You could pay extra to meet and pitch to agents one-on-one. I highly recommend doing this as its infinitely better than emailing query letters with no prior introduction.
Immediately after lunch, we entered into a session called Writers' Got Talent. The premise was that Chuck would read out the first page of an atendees unpublished manuscript, and the agents sitting on the panel would raise their hand when (or if) they would stop reading. If six hands went up, Chuck would stop reading, altogether.
How were the submissions chosen? At the start of the day, writers were invited to hand in twelve copies of their first page to the volunteers. No names or story titles were to be included - only the genre. A few of those submissions would be chosen 'randomly' and read out loud. I put 'randomly' in quotations as I suspect it wasn't truly random, due to the diversity of book genres we heard.
My own manuscript, Elementalists: The Fires of Canicus, a YA Urban Fantasy, was not selected and I'm not sure if I'm happy or sad about that.
During this session I kept detailed notes on what made agents stop reading so I could present the information to my readers later.
So why do literary agents stop reading your manuscript submissions? Here are a few reasons why:
1) (I didn't record the genre): Too much telling and not showing. It had a prologue. Starting with action sequences is good but pausing for description interrupts the flow. Excessive swearing for no reason.
2) Middle-Grade: Too much early description isn't a major hook. The same word, "tree" is repeated too much. You have to grab middle-grade readers attention quickly. Exposition and description isn't the way to do that.
3) Erotic Romance: (This was the only submission that was met with applause immediately after Chuck finished reading). Dialogue has to be realistic. Would you really say that to a friend? "Look at that piece of sex on a stick." Her skin became hyper-aware. - Your skin is not sentient. Describing a friend as "muscular" doesn't sit right. Two agents said they don't like stories that open with dialogue. One agent said she doesn't mind.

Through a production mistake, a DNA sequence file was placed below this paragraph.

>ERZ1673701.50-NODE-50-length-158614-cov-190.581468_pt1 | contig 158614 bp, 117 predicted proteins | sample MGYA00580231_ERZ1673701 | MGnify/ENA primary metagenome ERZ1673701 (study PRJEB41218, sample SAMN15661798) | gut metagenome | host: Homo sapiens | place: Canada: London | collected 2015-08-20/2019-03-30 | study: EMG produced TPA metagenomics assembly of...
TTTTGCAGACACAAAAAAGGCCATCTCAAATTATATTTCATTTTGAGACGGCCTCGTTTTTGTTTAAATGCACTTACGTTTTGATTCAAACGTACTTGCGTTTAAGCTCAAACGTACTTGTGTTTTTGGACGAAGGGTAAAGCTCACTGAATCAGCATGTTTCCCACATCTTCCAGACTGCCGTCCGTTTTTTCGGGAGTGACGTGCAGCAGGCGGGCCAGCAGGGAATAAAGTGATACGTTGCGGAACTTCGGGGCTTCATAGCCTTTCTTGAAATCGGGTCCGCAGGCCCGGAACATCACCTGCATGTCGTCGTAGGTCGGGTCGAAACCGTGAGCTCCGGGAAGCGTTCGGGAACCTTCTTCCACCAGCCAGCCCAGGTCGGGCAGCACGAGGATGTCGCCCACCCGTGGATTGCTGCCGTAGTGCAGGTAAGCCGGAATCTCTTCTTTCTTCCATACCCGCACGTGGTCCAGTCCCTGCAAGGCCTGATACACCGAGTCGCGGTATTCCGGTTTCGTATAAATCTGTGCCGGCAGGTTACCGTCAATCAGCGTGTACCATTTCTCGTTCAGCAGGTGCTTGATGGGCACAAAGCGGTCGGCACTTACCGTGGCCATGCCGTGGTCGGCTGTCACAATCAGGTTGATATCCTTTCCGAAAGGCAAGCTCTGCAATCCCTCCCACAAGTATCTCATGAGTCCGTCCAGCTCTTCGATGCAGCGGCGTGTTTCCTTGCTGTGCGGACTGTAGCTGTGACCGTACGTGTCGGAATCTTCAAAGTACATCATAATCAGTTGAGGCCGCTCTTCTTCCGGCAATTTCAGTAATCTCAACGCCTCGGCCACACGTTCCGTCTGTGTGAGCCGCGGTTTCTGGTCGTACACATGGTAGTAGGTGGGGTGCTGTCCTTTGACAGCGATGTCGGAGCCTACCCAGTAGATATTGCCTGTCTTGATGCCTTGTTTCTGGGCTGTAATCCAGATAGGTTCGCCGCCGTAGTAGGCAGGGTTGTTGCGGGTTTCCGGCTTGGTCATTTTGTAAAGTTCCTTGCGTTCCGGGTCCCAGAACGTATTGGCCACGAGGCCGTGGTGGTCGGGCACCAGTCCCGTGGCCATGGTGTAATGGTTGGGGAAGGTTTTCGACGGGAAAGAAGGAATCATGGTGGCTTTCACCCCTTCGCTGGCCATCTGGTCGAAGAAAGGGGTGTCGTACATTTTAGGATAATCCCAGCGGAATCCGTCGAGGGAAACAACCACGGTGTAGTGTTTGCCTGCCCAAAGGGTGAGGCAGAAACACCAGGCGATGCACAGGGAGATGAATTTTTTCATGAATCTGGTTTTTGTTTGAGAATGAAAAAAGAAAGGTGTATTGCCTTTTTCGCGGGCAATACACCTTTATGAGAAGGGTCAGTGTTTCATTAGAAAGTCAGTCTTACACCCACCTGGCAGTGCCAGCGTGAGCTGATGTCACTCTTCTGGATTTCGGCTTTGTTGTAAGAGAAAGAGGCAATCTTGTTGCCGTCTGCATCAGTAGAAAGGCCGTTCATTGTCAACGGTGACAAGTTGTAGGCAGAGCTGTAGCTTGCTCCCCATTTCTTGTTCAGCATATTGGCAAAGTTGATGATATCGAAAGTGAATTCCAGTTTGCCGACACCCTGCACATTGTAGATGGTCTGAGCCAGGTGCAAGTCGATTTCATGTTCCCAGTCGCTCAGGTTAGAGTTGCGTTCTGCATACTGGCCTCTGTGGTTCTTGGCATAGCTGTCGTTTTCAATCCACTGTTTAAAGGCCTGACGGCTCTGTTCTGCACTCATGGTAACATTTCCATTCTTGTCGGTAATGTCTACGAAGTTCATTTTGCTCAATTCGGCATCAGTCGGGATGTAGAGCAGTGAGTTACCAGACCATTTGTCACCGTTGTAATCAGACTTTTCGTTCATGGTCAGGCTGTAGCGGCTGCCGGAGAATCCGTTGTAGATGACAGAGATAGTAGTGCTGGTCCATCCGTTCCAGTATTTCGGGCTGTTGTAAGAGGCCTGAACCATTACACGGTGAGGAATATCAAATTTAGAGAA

4) Sci-Fi Comedy: (6 hands went up) - First paragraph is too techy. Also, it's an early indication that the book will be too wordy. Description overkill. First sentence was, "Hey, dude, you ever get tired of probing things all the time." - two agents liked this but one didn't (said it showed immaturity on behalf of the character). Probed is a great word but reusing it throughout the first page reduced its effectiveness.
5) Women's Fiction: (6 hands went up) - Lots of description. Lack of flow. Avoid starting your story with the 3-W's: Your character Waking up. What your character looks like. The weather.
6) Low Fantasy: (6 hands went up) -Grammatical errors - yikes! Profanity for no good reason. Genre sounds misclassified and like it should just be regular fantasy.
7) YA Sci-Fi: Cliche phrases like "grimacing" (minor thing). First line didn't have a hook. Lack of congruency between internal thoughts. A lot of books start with "bored" characters. Not the best idea because that energy can transfer to your reader. Not clearly seeing a plot or any immediate issue.
8) YA Fantasy: (6 hands went up) - Starts with character looking down and describing herself. Weird things in the description. Scenario isn't clear.
9) Literary Fiction: (6 hands went up) - Books described as 'literary fiction' garner an immediate "uh oh" from some agents. They think writers who do this are either self-congratulatory or have a big ego. Using big words to sound fancy for the sake of being fancy. (Those were the issues with this first page)
10) Memoire: (6 hands went up) - Breaking the 4th wall - creates an uncomfortable feeling. Don't want to read about a character who isn't self-aware. Should be hearing a story we've heard before but told in a different way. Leading questions are bad. Nothing unique about this situation.
Ten submissions were all we had time to get through before the agents had to go back to the other room and listen to more book pitches. This entire process took about an hour and a half.
I hope you've learned something useful from this post!
By the way, I've been building a new website called Writing a Book Café for the past two months. It's a site jam-packed with useful articles on how to plan, write, edit, publish and market your own book. I also have additional long-term plans to help writers publish and market their work with this website.
I'm hoping to have it launched by the end of September. Please like the Facebook page or subscribe via email to be notified when it goes live.